Cyclone Gati : 2 Years Worth Of Rain In 2 Days | UPSC
Cyclone Gati spurs locust outbreak threat in Somalia
WHY IN NEWS:
Gati, the strongest tropical cyclone ever measured Somalia, made landfall on November 22, 2020
SYLLABUS COVERED: GS 1 : Geography : Cyclones
For PRELIMS go through the winds and pattern , Factor affecting the cyclone and do not forget the region affected.
For MAINS track the locust menace . Analyse the food security and other threats in the region . Let us dive in !
SOURCES : NASA
- On November 22, 2020, Cyclone Gati became the strongest storm to hit Somalia since satellite records began five decades ago.
- The storm brought more than a year’s worth of rain to the region in two days.
- Tropical Cyclone Gati struck the arid nation of Somalia on Sunday as the equivalent of a Category 2 hurricane with 105 mph winds
- Gati, the strongest tropical cyclone ever recorded Somalia, made landfall on November 22, 2020.-National Oceanic and Atmospheric Administration (NOAA)
- At one point before the landfall, Gati’s winds were measured at 115 mph.
- It is the first recorded instance of a hurricane-strength system hitting the country.
- According to the meteorologists, Gati strengthened rapidly because it was located in an area of warm water and low wind shear.
- Although the storm slightly weakened before landfall, Gati brought exceptional amounts of rain to northern Somalia.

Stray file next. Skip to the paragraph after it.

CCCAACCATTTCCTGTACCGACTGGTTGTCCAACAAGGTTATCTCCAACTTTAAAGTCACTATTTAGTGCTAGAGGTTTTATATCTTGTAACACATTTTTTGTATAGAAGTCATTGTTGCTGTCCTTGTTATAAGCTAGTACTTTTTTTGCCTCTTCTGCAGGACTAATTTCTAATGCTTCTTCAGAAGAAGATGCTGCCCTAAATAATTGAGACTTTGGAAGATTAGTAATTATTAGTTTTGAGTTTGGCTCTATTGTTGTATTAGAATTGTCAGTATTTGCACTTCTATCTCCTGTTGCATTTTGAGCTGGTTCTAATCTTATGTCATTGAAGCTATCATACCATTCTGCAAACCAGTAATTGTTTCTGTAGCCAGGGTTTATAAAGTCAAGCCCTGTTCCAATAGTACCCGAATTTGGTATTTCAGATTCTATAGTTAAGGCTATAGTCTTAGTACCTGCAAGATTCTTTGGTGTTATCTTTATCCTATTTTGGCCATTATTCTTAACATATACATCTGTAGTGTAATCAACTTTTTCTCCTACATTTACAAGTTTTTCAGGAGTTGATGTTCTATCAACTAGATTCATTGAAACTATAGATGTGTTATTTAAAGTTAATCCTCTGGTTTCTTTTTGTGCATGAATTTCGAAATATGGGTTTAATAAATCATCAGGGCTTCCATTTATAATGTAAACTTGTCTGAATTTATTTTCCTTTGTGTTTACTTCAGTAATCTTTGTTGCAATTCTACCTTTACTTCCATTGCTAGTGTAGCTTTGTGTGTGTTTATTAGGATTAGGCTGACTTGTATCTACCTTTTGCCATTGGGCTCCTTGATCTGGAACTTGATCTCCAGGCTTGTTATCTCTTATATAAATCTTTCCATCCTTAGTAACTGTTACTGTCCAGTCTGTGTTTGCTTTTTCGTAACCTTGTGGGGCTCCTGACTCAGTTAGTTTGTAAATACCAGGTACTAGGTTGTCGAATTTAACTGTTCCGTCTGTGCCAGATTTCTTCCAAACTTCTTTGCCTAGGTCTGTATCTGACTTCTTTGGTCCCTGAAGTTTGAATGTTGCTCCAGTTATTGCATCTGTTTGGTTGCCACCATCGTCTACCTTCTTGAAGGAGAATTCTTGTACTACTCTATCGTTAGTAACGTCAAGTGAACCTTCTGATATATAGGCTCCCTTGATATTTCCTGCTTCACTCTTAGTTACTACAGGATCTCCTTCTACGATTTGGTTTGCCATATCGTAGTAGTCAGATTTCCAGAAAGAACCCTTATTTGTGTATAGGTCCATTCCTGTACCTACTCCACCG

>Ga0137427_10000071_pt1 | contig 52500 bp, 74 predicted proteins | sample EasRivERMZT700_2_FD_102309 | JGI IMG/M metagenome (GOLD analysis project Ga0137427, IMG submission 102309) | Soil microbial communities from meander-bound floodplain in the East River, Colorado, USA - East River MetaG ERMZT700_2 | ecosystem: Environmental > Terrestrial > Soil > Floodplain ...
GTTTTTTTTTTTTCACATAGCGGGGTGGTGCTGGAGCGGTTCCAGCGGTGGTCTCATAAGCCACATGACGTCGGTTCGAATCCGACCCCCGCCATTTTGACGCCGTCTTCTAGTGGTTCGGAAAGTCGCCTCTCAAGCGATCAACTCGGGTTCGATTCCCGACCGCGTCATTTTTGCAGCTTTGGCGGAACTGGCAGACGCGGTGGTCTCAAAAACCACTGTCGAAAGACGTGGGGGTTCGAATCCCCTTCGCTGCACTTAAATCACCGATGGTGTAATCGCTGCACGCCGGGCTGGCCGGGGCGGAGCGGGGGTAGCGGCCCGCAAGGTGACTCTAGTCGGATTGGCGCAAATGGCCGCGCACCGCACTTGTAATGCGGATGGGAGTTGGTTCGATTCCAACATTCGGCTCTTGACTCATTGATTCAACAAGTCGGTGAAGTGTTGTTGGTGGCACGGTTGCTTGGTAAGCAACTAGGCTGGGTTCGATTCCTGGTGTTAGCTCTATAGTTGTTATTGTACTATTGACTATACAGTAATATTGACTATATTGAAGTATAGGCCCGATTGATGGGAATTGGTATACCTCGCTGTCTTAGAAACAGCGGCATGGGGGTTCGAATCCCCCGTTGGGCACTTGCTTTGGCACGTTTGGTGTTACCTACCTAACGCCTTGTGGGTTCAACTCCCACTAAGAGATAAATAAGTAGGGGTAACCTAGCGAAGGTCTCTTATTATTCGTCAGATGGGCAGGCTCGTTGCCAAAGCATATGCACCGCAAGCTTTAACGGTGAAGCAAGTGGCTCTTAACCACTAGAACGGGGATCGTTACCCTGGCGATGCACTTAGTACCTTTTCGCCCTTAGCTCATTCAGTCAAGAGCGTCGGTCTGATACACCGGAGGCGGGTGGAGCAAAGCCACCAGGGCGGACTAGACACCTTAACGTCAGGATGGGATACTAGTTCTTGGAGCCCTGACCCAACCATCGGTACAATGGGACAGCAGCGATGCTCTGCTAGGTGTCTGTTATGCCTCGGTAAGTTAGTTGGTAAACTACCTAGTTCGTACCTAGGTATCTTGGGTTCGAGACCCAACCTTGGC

- Gati made landfall with maximum sustained winds of 170 kilometers (105 miles) per hour, a category 2 storm on the Saffir-Simpson scale.
- The image was acquired by the Visible Infrared Imaging Radiometer Suite (VIIRS) on the Suomi NPP satellite.
SOURCES : NASA
- Local authorities report at least eight people were killed and thousands have been displaced.
- Heavy rainfall due to the cyclone in the East African nation are likely to provide suitable conditions for breeding of locusts and aggravate the crisis.
- Intensive aerial and ground control operations continue in both countries.
- The locust outbreak of 2019 to early 2020 across several East African countries had posed a serious risk to food security and livelihoods.
CYCLONES – SWARM ORIGINATORS
- There is a correlation between the intensification of cyclones in 2018 and 2019 and the locust outbreaks in 2020.
- Cyclones of 2018 and 2019 facilitated origin and breeding of locusts.
- Extreme weather events led by climate change, increases in temperature and rainfall over desert areas.
THREAT TO FOOD SECURITY
- FAO has warned about the threat to southern Somalia from locust swarms in December 2020.
- But with Gati, Somalia along with Ethiopia and Kenya may be staring at another cycle of locusts outbreaks in 2021.
- In early to mid-2021, the acutely food insecure population is likely to rise to over 2.5 million in Somalia.
- FAO has called for scaled up desert locust surveillance and control operations as the Somali populations are already facing multiple threats to food security.
- The three cyclones in 2018 and two in 2019 contributed to the 2020 locust upsurge in the Horn of Africa including Ethiopia, Somalia and Kenya
- It was the first named cyclone of the 2018 North Indian Ocean cyclone season.
- Tropical Cyclone Pawan, which made landfall in Puntland State of Somalia on December 7, 2019, too, was devastating.
SOURCES: DownToEarth | Cyclone Gati : 2 Years Worth of Rain In 2 Days | UPSC